When you’re a hammer, every problem looks like a nail. To that degree, I think people in human resources think about business problems as human problems. We take the mantra of people as our greatest asset and turn it on its side to diagnose problems.
- Are we hiring the wrong people? We need to train managers again!
- Problems with the quality of your product? Put in better supervision and training!
- Bidding out projects isn’t going as well? Time to talk to Jim and Jane again about doing a better job!
I won’t belabor the point because I think this way too. The tools at your disposal in HR are often the most human oriented. Talking through problems and figuring out the way individuals and teams can solve issues is as important of a skill in the HR wheelhouse as any other.
Many of our problems are human problems, too. We have the wrong people in the wrong place doing the wrong job. And there are indirect causes of action that impact the way people work: compensation, culture, power, and structure. All of that can be easily understood within the context of people being the key to our success and failure.
Not all of our problems are human problems though.
- Hiring the wrong people happens because the right tools are never put in place, no matter the training.
- Product suffers because the process to monitor quality is ineffective (or overbearing enough to create inefficiencies that need to be bypassed at critical moments).
- Poor bidding success can be because the company is in a weak position financially or lack the internal resources to compete in the market.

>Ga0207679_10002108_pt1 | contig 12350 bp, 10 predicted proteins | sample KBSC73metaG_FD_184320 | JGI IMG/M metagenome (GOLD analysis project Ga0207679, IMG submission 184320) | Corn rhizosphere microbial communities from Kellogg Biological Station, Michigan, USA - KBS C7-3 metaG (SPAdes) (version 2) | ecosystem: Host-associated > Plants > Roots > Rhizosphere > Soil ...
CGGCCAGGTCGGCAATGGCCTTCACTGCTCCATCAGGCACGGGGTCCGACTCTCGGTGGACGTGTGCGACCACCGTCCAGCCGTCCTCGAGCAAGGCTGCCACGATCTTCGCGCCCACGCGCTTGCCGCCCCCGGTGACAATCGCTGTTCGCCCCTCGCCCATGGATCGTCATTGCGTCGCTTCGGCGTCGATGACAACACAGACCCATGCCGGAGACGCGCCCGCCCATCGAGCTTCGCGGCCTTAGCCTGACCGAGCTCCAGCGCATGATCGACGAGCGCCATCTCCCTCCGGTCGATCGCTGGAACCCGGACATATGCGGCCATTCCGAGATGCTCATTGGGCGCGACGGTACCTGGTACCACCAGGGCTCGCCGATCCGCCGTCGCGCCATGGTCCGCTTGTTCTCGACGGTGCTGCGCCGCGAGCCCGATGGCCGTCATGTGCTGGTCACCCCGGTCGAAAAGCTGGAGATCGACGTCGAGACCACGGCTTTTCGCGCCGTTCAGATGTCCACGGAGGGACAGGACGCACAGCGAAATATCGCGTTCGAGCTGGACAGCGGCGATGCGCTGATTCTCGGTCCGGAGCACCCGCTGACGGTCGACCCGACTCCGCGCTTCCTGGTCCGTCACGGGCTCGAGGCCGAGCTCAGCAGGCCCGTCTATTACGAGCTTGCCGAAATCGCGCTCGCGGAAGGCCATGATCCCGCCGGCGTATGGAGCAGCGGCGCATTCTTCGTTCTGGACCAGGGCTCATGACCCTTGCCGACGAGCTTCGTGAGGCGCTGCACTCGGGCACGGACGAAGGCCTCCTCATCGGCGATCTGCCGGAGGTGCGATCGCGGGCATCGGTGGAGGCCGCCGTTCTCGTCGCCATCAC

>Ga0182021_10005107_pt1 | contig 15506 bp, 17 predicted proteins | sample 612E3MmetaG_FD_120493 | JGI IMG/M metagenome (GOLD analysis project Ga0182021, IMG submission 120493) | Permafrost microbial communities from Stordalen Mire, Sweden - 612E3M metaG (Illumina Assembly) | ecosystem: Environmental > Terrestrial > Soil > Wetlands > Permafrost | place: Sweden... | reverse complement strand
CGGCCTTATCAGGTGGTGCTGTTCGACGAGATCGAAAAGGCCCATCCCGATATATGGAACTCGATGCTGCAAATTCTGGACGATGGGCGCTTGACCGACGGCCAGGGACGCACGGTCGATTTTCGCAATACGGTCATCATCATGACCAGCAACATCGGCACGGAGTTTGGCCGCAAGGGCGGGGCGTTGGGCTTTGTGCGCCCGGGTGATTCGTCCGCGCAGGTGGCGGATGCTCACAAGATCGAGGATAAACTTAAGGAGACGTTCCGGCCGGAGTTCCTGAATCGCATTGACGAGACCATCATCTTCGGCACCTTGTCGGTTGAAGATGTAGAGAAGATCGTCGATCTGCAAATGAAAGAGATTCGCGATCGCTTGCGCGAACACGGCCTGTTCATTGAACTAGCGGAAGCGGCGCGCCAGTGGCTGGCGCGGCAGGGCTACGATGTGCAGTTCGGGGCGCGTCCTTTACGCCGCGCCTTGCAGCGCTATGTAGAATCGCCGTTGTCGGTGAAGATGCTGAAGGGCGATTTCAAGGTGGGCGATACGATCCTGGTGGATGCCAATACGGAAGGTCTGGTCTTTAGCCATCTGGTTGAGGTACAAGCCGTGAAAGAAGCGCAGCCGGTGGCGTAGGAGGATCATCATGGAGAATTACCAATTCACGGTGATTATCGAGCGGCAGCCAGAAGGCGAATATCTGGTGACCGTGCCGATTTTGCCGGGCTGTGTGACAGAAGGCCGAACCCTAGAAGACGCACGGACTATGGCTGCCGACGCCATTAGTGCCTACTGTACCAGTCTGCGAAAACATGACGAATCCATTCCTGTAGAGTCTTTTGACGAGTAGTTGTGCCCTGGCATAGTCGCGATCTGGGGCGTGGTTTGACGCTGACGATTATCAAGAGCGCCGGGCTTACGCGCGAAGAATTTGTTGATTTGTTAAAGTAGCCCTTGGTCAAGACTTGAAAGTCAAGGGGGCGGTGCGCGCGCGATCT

In these situations, there is a prevalent attitude to take care of the human issues as best as possible first. Make sure managers are trained as well as possible (even if the tools are inadequate), employees have clear direction (in spite of poor performance) and squeeze the prune for more juice (when your internal resources and finances are tightening up).
That plays right into HR’s sphere. “We’ll get the most out of these employees, even if everything around them is inefficient, poorly thought out or unable to function,” they say.
The message that sends to your employees? Getting the maximum output from them (blood, sweat, tears and all) is more important than getting maximum output across all of the organization’s critical processes. You know what? That’s a pretty messed up message.
This is a leadership area for HR: yes, we can fix the people problems but we also need to fix the process, finances, and tools that prevent work from getting done to its greatest value.